Interventions addressing student bullying in the clinical workplace: A narrative review

Althea Gamble Blakey, Kelby Smith-Han, Lynley Anderson, Emma Collins, Elizabeth Berryman, Tim J. Wilkinson

Research output: Contribution to journalReview articlepeer-review

15 Citations (Scopus)


Background: Student bullying in the clinical environment continues to have a substantial impact, despite numerous attempts to rectify the situation. However, there are significant gaps in the literature about interventions to help students, particularly a lack of specific guidance around which to formulate an intervention program likely to be effective. With this narrative review about student bullying interventions in the clinical learning environment, we examine and draw together the available, but patchy, information about 'what works' to inform better practice and further research. Methods: We initially followed a PICO approach to obtain and analyse data from 38 articles from seven databases. We then used a general inductive approach to form themes about effective student bullying intervention practice, and potential unintended consequences of some of these, which we further developed into six final themes. Results: The diverse literature presents difficulties in comparison of intervention efficacy and substantive guidance is sparse and inconsistently reported. The final analytical approach we employed was challenging but useful because it enabled us to reveal the more effective elements of bullying interventions, as well as information about what to avoid: an interventionist and institution need to, together, 1. understand bullying catalysts, 2. address staff needs, 3. have, but not rely on policy or reporting process about behaviour, 4. avoid targeting specific staff groups, but aim for saturation, 5. frame the intervention to encourage good behaviour, not target poor behaviour, and 6. possess specific knowledge and specialised teaching and facilitation skills. We present the themed evidence pragmatically to help practitioners and institutions design an effective program and avoid instigating practices which have now been found to be ineffective or deleterious. Conclusions: Despite challenges with the complexity of the literature and in determining a useful approach for analysis and reporting, results are important and ideas about practice useful. These inform a way forward for further, more effective student bullying intervention and research: an active learning approach addressing staff needs, which is non-targeted and positively and skilfully administered. (331w).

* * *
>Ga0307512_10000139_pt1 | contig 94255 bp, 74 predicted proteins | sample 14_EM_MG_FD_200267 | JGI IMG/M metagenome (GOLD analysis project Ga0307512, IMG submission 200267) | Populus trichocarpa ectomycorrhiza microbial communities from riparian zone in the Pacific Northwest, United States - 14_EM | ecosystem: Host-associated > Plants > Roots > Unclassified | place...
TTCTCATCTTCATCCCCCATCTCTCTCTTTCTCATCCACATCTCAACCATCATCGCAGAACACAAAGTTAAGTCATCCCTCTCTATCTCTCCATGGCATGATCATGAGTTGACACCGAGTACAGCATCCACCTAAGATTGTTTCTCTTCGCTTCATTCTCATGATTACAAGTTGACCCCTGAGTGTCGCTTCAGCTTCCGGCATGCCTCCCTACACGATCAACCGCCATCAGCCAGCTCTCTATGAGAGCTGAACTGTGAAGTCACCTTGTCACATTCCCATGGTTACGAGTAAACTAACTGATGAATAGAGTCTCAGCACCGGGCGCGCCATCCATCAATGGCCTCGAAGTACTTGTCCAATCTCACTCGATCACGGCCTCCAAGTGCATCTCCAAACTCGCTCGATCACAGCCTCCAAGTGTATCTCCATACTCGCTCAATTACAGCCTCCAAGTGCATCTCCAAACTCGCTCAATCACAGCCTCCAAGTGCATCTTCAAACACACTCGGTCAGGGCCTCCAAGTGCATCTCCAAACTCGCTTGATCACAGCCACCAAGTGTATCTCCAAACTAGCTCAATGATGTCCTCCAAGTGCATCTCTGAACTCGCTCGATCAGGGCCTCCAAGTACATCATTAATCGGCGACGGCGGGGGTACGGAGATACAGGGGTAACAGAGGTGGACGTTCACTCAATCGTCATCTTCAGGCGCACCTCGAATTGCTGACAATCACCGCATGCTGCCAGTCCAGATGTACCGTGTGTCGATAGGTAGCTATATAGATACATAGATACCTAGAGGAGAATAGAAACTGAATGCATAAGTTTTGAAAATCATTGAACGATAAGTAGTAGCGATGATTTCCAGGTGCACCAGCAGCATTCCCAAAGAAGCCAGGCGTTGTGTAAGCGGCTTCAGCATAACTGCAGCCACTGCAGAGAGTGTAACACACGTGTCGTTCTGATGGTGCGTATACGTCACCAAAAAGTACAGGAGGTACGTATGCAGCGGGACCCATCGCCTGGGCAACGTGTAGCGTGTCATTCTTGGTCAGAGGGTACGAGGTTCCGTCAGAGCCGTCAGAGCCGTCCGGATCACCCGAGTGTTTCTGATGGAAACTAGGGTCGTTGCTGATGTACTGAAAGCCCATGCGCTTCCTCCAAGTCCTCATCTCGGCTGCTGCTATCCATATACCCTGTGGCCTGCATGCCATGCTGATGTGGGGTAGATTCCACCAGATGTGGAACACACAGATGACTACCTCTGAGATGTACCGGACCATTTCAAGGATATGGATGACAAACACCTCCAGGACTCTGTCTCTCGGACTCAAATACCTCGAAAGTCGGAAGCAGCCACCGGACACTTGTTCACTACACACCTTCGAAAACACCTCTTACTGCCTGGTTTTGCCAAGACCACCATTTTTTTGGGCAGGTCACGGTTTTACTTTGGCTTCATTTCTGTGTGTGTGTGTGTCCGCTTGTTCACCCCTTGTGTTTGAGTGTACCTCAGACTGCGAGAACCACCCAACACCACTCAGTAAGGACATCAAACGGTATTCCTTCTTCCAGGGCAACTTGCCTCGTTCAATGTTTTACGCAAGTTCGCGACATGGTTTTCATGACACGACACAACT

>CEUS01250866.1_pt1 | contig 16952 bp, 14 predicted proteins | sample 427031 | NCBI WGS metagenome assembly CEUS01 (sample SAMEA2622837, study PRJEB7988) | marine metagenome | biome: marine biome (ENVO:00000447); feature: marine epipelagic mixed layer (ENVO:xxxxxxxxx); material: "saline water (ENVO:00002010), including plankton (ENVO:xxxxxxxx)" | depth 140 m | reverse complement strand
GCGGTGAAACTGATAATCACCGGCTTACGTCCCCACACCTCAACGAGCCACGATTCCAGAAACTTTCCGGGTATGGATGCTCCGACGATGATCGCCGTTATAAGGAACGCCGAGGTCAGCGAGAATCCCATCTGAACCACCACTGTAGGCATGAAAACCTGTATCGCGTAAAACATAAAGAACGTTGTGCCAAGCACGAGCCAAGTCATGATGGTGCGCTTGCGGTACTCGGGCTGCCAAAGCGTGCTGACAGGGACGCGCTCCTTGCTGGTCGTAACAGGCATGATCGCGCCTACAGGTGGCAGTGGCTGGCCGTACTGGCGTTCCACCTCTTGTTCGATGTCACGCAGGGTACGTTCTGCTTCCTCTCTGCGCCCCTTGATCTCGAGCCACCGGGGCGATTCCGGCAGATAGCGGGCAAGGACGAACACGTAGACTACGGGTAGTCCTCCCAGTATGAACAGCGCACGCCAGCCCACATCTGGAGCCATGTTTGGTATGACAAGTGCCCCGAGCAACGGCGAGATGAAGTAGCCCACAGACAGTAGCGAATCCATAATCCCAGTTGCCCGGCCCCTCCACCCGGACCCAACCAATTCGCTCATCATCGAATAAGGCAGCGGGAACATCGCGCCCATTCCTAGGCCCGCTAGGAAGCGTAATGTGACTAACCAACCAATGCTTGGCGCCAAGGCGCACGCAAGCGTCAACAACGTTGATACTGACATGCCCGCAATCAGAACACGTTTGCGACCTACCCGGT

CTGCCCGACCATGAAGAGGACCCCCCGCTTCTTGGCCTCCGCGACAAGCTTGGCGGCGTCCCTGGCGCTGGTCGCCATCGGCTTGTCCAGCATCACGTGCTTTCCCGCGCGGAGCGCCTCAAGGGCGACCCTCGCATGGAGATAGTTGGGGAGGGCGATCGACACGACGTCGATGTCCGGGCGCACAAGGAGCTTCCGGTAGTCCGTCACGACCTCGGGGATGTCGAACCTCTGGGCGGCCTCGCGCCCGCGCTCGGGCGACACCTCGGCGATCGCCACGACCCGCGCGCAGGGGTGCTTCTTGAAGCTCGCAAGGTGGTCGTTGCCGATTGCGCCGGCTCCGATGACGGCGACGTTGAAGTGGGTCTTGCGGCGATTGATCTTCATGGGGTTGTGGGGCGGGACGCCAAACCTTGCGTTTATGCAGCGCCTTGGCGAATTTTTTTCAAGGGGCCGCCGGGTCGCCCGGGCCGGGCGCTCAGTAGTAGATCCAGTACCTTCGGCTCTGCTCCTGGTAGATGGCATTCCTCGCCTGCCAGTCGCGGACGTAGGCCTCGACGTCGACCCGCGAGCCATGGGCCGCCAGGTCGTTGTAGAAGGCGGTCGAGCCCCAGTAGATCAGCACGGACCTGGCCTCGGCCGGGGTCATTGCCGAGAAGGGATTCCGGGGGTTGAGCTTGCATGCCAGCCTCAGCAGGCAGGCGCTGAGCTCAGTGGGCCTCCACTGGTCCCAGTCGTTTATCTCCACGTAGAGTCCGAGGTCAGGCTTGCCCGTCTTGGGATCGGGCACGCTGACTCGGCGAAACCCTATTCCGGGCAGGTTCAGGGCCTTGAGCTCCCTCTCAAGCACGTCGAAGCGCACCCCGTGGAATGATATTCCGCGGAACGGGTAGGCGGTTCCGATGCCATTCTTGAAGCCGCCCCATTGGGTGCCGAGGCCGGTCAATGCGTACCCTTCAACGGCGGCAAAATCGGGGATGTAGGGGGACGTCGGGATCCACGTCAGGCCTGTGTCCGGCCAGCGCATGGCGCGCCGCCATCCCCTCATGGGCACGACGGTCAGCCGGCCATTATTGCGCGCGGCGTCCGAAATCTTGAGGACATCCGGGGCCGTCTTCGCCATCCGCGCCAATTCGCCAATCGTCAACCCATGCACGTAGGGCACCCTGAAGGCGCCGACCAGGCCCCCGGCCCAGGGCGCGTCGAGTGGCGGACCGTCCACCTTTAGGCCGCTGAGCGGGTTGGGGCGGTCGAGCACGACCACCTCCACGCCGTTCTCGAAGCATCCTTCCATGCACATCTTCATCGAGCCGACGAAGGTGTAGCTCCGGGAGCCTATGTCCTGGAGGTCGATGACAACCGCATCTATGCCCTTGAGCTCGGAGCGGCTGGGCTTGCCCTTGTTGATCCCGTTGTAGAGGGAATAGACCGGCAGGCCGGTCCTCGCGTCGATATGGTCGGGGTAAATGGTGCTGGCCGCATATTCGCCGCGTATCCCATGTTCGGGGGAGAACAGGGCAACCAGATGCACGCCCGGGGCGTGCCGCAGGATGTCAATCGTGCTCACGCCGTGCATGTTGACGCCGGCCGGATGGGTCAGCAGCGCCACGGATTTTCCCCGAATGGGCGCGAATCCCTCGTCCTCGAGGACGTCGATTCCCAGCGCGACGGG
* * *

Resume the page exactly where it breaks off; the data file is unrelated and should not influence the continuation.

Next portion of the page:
Original languageEnglish
Article number220
JournalBMC Medical Education
Issue number1
Publication statusPublished - 21 Jun 2019
Externally publishedYes

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